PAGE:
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The November edition of the Journal contains papers that were presented at Paste 2012, the 15th International Seminar on Paste and Thickened Tailings that was held in the Pilanesberg during April this year.

I am sure that every reader has heard the joke about the argument between the various organs of the body as to which would be crowned as the ‘King’. The brain, heart, and lungs all made their respective impressive cases. Then an unmentionable organ quietly announced its claim to the title, to be greeted with laughter and derision. So it refused to allow any solids to pass through and the body started sweating as the toxins rapidly accumulated in the blood, resulting in total capitulation by the pretenders to the throne – and guess which understated organ was anointed King?

Is such bathroom humour out of place in a scientific journal? Well, Yes, if it is gratuitous humour, but, No, if it serves to highlight a point that might not be self-evident. The linking of the joke to the business of mining should (I hope) be obvious, and I am using it to highlight the immense importance of solids thickening as a unit operation that goes on with its business so quietly that it tends to be ignored – until something goes wrong.

Need we be reminded of the night of 22 February 1994 when a tailings dam failed and flooded the suburb of Merriespruit, Virginia, resulting in the tragic deaths of seventeen people? The collapse of the wall of the tailings dam was precipitated by a thunderstorm in the late afternoon that flooded the penstock, but a deeper underlying cause (but not the only cause) was attributed to the placement of slurry, over many years, with a low relative density that led to ongoing seepage and sloughing of the northern wall. There is no need to dwell upon the outcome of the enquiry that followed, except to mention that the importance of understanding the factors and forces that determine the stability of tailings dams would never be underestimated again.

It is unfortunate that for a large percentage of the world’s population their only view of mining happens to be the highly visible tailings dams, and dam failure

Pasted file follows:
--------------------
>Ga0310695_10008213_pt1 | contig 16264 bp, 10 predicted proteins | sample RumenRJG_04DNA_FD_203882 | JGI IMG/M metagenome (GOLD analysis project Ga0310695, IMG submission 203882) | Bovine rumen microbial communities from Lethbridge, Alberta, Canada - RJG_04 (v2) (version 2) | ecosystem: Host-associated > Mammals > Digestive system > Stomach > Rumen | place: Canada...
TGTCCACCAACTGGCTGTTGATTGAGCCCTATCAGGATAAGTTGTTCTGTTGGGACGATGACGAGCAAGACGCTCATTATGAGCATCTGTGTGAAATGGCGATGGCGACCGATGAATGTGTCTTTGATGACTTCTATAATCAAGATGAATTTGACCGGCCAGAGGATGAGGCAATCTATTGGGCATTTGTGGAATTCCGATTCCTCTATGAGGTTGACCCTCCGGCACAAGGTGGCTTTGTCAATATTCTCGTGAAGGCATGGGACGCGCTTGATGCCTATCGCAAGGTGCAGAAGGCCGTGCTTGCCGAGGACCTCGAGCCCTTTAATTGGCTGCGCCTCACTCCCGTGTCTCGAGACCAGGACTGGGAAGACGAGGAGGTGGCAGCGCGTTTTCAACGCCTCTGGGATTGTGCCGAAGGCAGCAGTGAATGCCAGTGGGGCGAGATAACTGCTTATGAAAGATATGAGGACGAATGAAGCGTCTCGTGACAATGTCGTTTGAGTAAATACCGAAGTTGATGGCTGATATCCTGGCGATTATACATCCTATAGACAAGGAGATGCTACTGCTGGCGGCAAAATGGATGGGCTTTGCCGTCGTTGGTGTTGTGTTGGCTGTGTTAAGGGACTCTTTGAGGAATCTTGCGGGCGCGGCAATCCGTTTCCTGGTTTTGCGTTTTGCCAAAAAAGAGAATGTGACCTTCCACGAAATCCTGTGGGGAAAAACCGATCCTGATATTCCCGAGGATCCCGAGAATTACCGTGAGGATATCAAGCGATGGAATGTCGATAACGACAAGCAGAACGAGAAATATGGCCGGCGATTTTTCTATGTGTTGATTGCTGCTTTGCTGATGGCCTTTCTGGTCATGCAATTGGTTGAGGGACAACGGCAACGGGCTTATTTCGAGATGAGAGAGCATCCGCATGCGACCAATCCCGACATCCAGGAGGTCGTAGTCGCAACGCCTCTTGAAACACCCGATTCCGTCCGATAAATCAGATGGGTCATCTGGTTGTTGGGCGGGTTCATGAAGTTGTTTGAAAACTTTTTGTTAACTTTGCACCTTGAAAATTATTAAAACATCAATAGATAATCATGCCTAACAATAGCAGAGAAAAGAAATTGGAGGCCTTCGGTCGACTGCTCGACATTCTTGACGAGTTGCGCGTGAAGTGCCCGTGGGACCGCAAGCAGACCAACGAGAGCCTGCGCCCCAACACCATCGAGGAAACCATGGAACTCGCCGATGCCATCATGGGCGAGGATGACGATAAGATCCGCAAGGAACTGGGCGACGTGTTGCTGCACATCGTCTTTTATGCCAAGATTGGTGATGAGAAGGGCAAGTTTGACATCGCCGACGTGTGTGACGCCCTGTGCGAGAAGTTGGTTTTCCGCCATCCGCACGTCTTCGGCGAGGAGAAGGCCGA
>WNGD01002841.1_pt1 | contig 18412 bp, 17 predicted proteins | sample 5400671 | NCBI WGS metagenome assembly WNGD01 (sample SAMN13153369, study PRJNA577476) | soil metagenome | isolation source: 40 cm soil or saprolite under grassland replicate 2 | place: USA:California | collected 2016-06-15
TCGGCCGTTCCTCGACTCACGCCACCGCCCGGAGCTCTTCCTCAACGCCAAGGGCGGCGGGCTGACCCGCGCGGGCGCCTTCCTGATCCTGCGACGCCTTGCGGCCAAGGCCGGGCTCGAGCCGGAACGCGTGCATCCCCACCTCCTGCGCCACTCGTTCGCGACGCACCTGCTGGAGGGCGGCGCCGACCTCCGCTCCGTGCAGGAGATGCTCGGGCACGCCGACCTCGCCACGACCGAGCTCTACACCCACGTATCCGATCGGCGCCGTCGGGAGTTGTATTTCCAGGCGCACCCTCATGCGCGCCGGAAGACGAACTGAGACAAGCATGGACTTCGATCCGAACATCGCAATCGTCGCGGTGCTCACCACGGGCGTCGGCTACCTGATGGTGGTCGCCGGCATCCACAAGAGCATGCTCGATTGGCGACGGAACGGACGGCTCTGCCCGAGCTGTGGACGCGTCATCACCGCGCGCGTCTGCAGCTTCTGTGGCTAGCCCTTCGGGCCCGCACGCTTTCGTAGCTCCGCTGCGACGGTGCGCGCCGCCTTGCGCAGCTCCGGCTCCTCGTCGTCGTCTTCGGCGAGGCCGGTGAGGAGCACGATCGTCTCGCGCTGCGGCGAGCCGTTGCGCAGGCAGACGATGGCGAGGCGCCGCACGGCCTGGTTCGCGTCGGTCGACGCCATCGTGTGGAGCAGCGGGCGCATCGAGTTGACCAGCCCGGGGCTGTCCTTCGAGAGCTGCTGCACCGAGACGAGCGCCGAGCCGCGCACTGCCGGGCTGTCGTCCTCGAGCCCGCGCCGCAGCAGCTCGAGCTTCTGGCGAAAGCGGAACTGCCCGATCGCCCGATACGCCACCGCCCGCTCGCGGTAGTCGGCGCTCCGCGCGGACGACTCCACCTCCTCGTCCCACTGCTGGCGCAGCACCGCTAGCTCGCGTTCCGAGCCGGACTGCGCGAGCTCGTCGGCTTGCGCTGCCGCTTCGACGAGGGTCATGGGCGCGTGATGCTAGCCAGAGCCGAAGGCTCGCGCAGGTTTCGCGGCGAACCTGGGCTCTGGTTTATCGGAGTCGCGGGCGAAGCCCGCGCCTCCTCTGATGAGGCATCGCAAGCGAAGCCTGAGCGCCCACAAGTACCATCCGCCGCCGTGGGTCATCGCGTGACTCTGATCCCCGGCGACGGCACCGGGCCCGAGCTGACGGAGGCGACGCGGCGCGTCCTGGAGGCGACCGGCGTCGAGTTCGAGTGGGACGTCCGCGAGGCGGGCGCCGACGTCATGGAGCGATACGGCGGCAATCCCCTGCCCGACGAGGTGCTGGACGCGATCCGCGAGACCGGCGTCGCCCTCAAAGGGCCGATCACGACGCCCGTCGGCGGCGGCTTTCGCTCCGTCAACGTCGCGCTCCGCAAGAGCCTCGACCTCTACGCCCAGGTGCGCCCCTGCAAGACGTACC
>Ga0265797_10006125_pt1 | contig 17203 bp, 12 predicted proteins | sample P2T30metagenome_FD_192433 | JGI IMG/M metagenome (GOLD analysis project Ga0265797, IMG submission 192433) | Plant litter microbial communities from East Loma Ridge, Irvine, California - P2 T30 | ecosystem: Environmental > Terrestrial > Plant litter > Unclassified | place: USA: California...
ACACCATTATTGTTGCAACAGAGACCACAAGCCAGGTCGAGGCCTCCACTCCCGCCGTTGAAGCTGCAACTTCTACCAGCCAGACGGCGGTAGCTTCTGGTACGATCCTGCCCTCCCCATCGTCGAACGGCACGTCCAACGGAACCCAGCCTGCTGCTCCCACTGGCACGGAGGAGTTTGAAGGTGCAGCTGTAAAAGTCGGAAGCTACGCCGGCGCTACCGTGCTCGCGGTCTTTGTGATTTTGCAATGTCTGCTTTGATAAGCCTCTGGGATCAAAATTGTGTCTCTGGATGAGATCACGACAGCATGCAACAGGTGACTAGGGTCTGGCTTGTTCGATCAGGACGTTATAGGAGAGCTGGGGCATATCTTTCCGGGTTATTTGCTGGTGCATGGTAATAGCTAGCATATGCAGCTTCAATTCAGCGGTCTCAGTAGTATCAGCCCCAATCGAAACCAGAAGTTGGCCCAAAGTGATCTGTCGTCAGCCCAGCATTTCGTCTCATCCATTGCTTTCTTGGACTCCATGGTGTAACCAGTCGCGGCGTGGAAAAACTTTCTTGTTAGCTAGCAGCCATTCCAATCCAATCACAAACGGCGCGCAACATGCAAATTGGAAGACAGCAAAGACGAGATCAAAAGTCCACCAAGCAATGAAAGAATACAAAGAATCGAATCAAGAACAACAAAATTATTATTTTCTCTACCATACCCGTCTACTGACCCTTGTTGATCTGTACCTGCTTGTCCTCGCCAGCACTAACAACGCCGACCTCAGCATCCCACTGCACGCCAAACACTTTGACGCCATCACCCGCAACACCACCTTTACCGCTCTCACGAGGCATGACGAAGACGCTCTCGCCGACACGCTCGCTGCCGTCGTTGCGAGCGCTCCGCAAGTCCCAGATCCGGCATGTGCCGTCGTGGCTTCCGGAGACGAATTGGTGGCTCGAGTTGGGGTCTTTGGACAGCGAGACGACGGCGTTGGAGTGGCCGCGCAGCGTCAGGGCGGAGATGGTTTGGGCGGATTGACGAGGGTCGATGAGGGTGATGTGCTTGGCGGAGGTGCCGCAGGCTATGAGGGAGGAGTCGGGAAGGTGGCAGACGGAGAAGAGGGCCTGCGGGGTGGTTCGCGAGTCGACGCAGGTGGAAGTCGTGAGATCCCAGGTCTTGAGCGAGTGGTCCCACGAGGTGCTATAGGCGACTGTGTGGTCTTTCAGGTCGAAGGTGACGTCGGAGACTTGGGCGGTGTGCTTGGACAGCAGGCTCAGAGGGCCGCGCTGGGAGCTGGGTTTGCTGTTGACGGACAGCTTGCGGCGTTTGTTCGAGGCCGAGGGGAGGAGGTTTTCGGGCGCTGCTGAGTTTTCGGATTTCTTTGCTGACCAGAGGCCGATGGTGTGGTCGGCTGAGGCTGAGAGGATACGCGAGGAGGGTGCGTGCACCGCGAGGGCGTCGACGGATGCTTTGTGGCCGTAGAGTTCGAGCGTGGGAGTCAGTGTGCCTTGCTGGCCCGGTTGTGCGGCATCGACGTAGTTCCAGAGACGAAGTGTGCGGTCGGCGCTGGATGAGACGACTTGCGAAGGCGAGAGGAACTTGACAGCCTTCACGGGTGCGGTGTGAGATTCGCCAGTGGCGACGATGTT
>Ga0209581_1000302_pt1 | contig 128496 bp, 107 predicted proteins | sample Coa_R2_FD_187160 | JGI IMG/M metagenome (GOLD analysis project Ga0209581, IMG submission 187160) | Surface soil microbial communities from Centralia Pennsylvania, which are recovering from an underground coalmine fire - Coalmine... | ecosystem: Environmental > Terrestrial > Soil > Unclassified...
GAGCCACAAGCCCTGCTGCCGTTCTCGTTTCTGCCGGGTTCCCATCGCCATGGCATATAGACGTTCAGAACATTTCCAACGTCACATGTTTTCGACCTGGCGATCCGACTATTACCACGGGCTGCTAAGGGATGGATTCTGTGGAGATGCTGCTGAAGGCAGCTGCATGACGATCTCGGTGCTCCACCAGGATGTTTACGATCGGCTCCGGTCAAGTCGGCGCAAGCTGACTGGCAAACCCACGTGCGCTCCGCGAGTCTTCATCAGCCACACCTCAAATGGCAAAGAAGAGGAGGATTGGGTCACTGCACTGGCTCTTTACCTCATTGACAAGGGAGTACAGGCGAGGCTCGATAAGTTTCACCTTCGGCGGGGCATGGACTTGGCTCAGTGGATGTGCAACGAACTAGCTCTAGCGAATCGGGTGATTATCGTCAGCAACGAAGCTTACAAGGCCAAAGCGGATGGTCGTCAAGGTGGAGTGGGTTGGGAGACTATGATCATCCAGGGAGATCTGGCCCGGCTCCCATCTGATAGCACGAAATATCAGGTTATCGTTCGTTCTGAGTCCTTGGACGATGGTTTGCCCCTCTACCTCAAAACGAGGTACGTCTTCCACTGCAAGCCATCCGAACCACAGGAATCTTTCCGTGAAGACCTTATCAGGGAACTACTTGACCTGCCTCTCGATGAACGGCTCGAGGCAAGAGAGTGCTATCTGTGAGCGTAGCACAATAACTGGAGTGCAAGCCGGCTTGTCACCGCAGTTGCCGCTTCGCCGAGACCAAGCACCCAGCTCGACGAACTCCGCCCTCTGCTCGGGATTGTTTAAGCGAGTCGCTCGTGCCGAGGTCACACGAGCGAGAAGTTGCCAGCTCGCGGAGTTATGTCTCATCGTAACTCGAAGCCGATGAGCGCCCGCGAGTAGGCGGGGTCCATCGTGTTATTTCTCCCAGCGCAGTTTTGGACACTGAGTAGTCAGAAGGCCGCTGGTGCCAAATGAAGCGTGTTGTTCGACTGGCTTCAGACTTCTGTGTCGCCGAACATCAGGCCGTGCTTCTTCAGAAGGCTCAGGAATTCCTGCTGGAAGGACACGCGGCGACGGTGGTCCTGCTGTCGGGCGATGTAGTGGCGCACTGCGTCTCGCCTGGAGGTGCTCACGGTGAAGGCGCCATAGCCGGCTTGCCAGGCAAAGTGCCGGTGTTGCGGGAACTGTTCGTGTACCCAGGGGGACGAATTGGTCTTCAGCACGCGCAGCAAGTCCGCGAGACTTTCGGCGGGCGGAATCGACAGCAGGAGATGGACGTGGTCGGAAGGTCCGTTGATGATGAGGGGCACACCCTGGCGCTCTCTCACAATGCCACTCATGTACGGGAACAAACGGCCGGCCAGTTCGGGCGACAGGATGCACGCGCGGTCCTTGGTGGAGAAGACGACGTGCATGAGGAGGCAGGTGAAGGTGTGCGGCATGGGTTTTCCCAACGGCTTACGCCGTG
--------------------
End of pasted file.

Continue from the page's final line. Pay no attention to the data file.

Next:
happens to be all too common. Just Google ‘tailings dam failure’ and scan some of the hits – it’s not a happy picture at all. There is scarcely a mining country in the world that has not experienced a catastrophic failure that resulted in multiple deaths. Should we be surprised when environmental groups use these incidents to lobby for the banning of all mining? (How the world will live without mining is another matter entirely!)

And so let us now move away from this negativity to the positive contributions contained in the eight papers on paste and thickened tailings. The opening remarks made by Fourie (University of Western Australia) in his paper succinctly places the topic into perspective: ‘Interest in the potential use of high-density, thickened tailings has recently increased significantly. Reasons for considering this new technology vary across projects, but commonly include the need to conserve water, perceived lower risk of catastrophic failure, potential easier closure, or even reduced overall costs’. That pushes all the right buttons
for me! Jewell (also UWA) adds that ‘One of the advantages that can be obtained from thickening tailings prior to discharge is that the tailings can be stacked at a steeper beach angle than is obtainable with conventional lowdensity slurries’. But he then goes on to state that ‘However, there is at present no universally accepted method available for the accurate prediction of tailings beach slopes’. I guess that the key word in that somewhat downbeat statement is accurate.

The physical and chemical factors involved in the stability of beach slopes are varied and complex, and the way in which these factors interact and affect each other will require years of continued research. On reading the papers, the impression gained is that those involved are just beginning to understand the enormity of their chosen research field.

As we are forced to use empirical models in the design of tailing dams, the importance of continuous measurements of feed relative density, tonnage and volume, decant and drain flow volumes, water content profiles along each beach, particle size distributions at the surface and down the full length of the beaches, has been described in the paper by a research team from the University of the Witwatersrand, Anglo American, and Fraser Alexander Tailings. The mismatch between the predicted values of key experimental parameters and actual measured values is one of the primary tools used to refine our understanding of complex systems.

I have not cited every paper in the November issue of the Journal, and I trust that none of the authors will take offence. And then, how would I like it if someone linked my lifelong field of research to an unmentionable organ in the body? Personally, I would fall over laughing, but I hope that the serious content of my Comment does full justice to the quality research that is contained in these papers.